- Privacy: Challenges in privacy remain with ongoing debates about personal data being compromised and misused when users face-scan to create their avatars.
The possibility of reality-altering capabilities of applications could pose a risk to young users’ safety and well-being as well.
What’s in it for the investment ecosystem?
The adoption of Metaverse is still fairly nascent and fragmented, with no real clarity on what will be viable in the long term. We do not recommend / advice that the reader invest in any of the following asset classes, and are only sharing the below for informational purposes:
- Investing in Metaverses: The four major Metaverse players today are Meta (formerly Facebook), Decentraland, Axie Infinity, and Sandbox. As an investor, one could buy assets such as land, virtual homes, and corporate spaces in anticipation of capital appreciation of these assets. Another way of investing in these Metaverses is to purchase NFTs for items such as clothing, footwear, and artwork that can be traded in the Metaverses
- Investing in Currencies/Blockchain backing Metaverses: If you also believe that a Metaverse will do well, then investing in the currency on which the Metaverse runs could also be an avenue you could explore.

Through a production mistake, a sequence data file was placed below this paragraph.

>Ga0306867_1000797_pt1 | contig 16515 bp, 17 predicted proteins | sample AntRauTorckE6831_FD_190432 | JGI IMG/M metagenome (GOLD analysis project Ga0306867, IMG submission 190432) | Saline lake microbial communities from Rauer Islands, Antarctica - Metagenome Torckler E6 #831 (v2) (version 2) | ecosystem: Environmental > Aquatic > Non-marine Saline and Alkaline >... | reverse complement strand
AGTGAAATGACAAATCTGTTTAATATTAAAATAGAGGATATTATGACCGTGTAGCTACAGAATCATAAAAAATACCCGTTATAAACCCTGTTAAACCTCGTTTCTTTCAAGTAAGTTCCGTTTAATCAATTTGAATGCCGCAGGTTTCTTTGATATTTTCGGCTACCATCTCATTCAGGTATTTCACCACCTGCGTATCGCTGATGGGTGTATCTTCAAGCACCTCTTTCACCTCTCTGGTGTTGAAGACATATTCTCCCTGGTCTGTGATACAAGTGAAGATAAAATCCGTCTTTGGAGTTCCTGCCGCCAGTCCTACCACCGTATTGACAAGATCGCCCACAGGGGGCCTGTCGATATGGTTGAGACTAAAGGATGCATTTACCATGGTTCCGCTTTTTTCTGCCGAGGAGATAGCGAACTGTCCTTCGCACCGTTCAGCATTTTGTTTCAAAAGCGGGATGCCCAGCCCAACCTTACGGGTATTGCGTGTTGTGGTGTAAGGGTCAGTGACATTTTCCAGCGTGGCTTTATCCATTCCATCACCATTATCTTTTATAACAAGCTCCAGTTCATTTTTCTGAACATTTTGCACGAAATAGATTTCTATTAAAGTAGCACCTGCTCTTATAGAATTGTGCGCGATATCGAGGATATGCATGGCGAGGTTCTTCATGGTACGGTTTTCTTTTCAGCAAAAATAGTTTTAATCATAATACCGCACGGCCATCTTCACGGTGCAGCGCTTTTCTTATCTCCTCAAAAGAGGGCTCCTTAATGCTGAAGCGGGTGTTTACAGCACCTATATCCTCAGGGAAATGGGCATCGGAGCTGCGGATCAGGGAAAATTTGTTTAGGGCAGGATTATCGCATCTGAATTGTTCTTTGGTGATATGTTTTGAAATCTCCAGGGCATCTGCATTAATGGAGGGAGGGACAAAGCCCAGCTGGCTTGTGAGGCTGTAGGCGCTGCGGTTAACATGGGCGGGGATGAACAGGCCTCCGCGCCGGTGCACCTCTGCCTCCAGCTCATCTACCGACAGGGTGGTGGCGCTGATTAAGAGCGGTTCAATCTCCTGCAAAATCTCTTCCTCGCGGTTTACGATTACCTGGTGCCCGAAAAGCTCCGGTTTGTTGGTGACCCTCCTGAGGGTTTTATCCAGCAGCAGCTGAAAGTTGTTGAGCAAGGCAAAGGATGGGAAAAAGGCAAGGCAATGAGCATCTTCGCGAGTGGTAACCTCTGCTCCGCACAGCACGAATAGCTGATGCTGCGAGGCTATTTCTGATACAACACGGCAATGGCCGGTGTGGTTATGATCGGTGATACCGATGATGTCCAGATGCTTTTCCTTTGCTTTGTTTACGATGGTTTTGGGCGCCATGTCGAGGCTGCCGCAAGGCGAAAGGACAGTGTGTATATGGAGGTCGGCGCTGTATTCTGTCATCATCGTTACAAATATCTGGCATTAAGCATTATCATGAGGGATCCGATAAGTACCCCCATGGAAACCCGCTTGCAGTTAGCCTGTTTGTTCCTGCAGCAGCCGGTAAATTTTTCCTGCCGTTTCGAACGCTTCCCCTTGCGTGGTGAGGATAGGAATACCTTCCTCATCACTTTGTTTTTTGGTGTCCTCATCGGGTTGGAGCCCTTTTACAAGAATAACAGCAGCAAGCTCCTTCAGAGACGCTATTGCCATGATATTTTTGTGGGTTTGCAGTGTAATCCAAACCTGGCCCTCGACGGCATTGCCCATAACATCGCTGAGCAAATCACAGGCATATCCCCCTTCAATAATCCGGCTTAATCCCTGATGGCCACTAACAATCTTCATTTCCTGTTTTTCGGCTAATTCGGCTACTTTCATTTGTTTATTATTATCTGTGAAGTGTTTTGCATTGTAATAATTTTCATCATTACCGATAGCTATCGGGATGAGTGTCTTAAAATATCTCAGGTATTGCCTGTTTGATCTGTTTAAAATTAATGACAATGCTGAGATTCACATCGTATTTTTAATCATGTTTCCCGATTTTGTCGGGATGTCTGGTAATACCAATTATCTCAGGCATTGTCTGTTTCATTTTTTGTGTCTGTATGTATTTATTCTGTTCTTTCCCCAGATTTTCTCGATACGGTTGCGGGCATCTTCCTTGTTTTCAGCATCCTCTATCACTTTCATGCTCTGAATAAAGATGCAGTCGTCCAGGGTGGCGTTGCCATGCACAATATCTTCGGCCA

For example, MANA, the blockchain-based currency of Decentraland is also one of the potential investment opportunities in the space
- Investing in Startups Building Technology: Players who are focused on building efficient and affordable tech will come out on top when it comes to the education use-case. Platforms such as Virbela, who offer a Metaverse for educational institutions are helping create an ecosystem focused on education and the Future of Work. On the other hand, we expect OEMs to also start building VR technology which is affordable for all (watch out for companies like Xiaomi and Samsung)
- Investing in Startups Creating Content: Content is king. There are several companies today working on creating immersive experiences for the Metaverse. A few names are WNet, Flyover Zone, Melcher, and Phoria. We expect more and more players to come up in the space with a Local first, with global approach.
- Backing Web3 Funds: We are seeing more and more venture capital firms starting to look Web3 as a new investment vertical for them. There is also a significant of Web3 dedicate funds, such as Web3 Capital, Solana, Hashed, Founders Fund, and Everse Capital.
The Metaverse, as understood today, is extremely new with a lot of learning to be unboxed. Nonetheless, the space holds immense economic potential for corporates, individuals, and investors. And the best is yet to come.
Watch this space for more on EdTech, Education, and everything in between.